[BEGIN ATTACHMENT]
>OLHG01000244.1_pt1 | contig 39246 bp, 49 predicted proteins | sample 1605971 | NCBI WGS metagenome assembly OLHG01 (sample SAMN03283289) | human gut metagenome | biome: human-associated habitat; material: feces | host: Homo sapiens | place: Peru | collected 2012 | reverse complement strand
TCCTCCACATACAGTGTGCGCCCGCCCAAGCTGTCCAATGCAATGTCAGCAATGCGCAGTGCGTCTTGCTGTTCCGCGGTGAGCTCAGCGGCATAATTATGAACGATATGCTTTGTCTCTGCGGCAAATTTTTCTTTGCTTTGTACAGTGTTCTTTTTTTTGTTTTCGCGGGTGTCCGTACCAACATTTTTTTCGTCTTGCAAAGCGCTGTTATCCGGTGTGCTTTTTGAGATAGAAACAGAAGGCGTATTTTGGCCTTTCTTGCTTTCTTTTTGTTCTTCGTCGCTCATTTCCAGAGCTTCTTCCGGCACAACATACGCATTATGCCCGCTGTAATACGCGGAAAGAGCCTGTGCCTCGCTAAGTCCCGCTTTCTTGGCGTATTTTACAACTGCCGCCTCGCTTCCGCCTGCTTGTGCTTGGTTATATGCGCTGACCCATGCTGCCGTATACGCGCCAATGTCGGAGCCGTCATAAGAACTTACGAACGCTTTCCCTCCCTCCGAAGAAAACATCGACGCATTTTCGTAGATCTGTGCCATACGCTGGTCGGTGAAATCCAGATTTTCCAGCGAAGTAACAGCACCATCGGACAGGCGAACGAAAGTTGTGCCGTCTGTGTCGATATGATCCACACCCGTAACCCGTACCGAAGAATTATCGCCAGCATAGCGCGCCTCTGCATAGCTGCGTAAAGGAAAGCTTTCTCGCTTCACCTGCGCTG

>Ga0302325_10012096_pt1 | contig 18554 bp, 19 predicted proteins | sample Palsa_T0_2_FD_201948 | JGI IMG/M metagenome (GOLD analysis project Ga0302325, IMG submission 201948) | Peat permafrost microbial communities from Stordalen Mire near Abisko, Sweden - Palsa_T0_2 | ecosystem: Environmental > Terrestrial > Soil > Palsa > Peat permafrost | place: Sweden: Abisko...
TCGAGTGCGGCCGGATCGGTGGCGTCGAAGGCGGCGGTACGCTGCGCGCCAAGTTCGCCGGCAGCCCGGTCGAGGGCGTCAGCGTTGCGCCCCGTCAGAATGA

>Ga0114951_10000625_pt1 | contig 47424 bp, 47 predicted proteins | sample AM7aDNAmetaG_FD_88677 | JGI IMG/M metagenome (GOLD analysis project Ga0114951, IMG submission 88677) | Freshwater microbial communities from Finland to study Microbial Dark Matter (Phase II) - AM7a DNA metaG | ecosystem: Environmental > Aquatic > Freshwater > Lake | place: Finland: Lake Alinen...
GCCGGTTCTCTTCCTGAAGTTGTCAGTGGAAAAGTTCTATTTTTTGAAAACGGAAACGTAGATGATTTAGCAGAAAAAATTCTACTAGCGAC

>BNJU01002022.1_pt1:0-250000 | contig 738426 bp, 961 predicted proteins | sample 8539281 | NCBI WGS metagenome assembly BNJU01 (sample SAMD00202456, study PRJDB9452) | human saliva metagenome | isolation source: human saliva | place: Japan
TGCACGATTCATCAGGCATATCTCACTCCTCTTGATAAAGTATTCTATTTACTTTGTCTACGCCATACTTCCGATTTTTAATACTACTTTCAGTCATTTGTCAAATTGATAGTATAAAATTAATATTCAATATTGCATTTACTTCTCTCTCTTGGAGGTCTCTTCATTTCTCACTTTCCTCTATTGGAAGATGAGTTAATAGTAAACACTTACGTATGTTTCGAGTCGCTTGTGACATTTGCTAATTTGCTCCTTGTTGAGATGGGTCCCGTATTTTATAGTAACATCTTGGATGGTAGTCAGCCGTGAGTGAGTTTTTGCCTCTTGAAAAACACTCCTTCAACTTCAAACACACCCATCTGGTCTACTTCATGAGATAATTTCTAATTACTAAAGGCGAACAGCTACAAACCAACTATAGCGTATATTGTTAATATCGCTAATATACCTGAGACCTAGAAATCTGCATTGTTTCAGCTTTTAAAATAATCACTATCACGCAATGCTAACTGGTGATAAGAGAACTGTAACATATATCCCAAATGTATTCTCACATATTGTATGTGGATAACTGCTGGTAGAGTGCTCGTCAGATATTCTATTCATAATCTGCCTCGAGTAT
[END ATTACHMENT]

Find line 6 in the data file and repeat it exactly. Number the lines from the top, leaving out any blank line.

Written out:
GCCGGTTCTCTTCCTGAAGTTGTCAGTGGAAAAGTTCTATTTTTTGAAAACGGAAACGTAGATGATTTAGCAGAAAAAATTCTACTAGCGAC